early age is an important step for Rotary as it ensures that Rotary values such
as the importance of community service are developed early on.
the New Generations focus, Rotary Central plans to sponsor EarlyAct and
InterAct Clubs, which encourage participation from junior and middle school
children respectively, while Rotaract Blue (whose president is Sheraim Mascal)
is the club sponsored by Rotary Central for young adults looking to join as a
precursor to the actual club itself.
“We are working closely with two schools
to help us develop these clubs for young people,” Pineau says. “Young people
get to understand and apply the four way test and it’s a great way to help them
appreciate the importance of volunteerism. It also helps them learn how service
clubs operate so they can decide whether they want to join Rotary once they get
Pineau says that Rotary Central Director
and past President Larry Tibbetts is in charge of the youth groups with
Secretary Margaret Rattray (Principal of the Savannah Primary School) running
EarlyAct and Clifton Hunter counsellor and Rotarian Margaret Jackson in charge
Rotary Central also takes pleasure in
sponsoring students to take part the Rotary Youth Leadership Assembly and in a
World Affairs seminar in the United States each year, where student leaders from
all over the world take part in international discussions.
“It builds a much better understanding
for young people who live here that Cayman is connected to bigger issues in the
world,” Pineau says.
Sponsoring an annual Science Fair is
another important element of Rotary’s focus on youth. Students in different
categories and age groups enter projects and are judged by persons in the
community who work in the field of science, engineering and technology. The top
students in each category receive scholarships that they can use for higher
learning after high school.
“We wanted to create awareness that there are many
different types of worthwhile careers available to young people in the fields
of science, math and technology,” Pineau explains. “We also wanted to create an
excitement about studying these subjects.”
Rotary Central takes its environmental
responsibility seriously, as Pineau furthers: “We want to ensure that we
preserve our natural environment for generations to come, so we are currently
working alongside both the Department and Ministry of Environment to create a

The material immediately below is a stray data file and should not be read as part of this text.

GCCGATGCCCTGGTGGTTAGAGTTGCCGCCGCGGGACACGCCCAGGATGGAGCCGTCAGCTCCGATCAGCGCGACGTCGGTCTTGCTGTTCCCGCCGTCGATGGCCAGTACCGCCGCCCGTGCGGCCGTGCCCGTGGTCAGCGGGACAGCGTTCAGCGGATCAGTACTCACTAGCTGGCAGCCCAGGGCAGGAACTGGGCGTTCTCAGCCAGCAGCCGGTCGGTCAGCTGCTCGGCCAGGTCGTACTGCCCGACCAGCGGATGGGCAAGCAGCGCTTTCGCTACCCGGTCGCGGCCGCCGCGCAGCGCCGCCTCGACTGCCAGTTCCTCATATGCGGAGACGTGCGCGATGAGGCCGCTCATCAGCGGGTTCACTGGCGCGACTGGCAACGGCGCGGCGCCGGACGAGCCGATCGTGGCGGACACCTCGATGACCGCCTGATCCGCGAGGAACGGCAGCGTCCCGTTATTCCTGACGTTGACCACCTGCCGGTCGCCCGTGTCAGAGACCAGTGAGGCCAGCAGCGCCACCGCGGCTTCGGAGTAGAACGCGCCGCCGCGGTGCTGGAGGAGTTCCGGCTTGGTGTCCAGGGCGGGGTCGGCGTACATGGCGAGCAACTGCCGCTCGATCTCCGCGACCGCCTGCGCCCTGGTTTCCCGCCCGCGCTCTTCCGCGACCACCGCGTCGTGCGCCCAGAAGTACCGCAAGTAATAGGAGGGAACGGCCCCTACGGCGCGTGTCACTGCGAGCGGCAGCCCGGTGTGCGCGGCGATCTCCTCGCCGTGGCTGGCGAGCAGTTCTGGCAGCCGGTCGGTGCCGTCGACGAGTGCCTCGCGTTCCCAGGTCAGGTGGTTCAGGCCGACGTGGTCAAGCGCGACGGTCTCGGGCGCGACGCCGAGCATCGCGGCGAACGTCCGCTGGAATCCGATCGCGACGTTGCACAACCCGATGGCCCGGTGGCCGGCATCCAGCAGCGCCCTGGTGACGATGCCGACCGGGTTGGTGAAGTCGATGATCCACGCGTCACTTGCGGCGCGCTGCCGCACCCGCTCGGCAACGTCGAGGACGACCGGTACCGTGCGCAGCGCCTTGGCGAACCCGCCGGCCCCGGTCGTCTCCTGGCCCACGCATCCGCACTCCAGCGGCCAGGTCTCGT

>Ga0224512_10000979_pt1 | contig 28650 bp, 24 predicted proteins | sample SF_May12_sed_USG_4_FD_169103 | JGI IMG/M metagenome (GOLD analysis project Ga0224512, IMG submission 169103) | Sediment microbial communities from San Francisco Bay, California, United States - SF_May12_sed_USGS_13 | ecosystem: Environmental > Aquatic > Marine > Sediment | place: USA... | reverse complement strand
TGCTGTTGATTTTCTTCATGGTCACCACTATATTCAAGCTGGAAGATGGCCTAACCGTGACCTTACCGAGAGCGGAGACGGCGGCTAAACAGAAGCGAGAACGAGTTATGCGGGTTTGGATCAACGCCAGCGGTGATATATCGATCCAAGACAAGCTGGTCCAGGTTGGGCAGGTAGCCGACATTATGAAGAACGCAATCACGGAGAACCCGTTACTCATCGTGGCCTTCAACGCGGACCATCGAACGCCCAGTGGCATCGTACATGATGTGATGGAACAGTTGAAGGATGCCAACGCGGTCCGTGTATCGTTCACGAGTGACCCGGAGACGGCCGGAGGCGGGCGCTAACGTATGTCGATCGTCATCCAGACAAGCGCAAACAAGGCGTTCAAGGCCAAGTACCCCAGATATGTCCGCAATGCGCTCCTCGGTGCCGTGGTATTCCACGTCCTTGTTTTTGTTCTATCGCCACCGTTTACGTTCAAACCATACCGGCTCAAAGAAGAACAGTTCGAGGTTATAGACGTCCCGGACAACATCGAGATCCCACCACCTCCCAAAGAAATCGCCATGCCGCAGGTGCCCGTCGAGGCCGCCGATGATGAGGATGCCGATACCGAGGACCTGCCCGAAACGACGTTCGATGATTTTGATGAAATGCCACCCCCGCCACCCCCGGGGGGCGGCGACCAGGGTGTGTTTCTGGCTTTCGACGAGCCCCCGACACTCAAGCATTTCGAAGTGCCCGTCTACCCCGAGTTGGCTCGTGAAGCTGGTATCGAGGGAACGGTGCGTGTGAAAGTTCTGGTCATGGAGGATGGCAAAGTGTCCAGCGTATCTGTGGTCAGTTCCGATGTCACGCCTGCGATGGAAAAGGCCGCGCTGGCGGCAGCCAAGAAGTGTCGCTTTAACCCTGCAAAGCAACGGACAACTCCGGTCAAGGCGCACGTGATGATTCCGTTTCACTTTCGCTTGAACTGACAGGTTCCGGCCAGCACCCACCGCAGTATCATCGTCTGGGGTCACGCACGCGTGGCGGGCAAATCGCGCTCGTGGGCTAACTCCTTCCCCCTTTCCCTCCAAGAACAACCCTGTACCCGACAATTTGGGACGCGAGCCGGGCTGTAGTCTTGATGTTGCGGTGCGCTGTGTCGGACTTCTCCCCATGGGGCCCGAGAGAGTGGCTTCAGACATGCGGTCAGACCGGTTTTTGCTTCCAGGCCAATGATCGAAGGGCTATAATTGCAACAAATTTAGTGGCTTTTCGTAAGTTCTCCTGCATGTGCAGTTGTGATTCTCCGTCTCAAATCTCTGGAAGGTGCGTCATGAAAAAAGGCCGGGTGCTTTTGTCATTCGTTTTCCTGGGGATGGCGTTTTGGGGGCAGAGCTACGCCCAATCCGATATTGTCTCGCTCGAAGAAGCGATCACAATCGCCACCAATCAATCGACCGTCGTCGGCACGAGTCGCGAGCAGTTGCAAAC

boardwalk for the Ironwood Forest so people can enjoy the natural beauty of the
area without disturbing the natural flora and fauna,” he says.
It was Rotary Central that spearheaded
the project to clear the Mastic Trail several years ago and make the trail
walkable for visitors once again. Pineau says these projects are just part of a
number of environmental projects with which the club is involved. Others
include the Earth Day activities, regular beach clean ups and the creation of
Centennial Park across from the George Town Public Library.
Pineau also wants to devise a plan for
the club which will allow the many projects and ideas to have a firm focus and
which will lead the club years after his one year presidency.
“A three year plan will provide
consistency and help us plan projects better,” he says.
Small but perfectly formed
Rotary Central has been in operation for
24 years and meets every Tuesday evening at 7.30 pm at Grand Old House.
Although it is the smallest of the three Grand Cayman Rotary Clubs (the others
are Rotary of Grand Cayman and Rotary Sunrise and there is one club on Cayman
Brac) Pineau says the club’s membership is dedicated to their various causes and
it is the only club in the Cayman Islands that has 100 per cent Paul Harris
Fellowship members (i.e. those who have been recognised by Rotary International
for their contributions to humanity). The club is also proud to have introduced
the Community Bus Shelter programme that provides residents and visitors with a
convenient shelter in more than 40 different locations in Grand Cayman.
“Everyone goes well beyond the service
above self ethos,” Pineau states. “I’m incredibly proud of what we have
achieved so far and know that we will succeed in our projects this year and the
years to come and I would like to thank the community for their ongoing support
of the annual music extravaganza which takes place in November as well as the
community bus shelter programme. All proceeds from these initiatives are
invested in the community in keeping with Rotary’s primary focus of service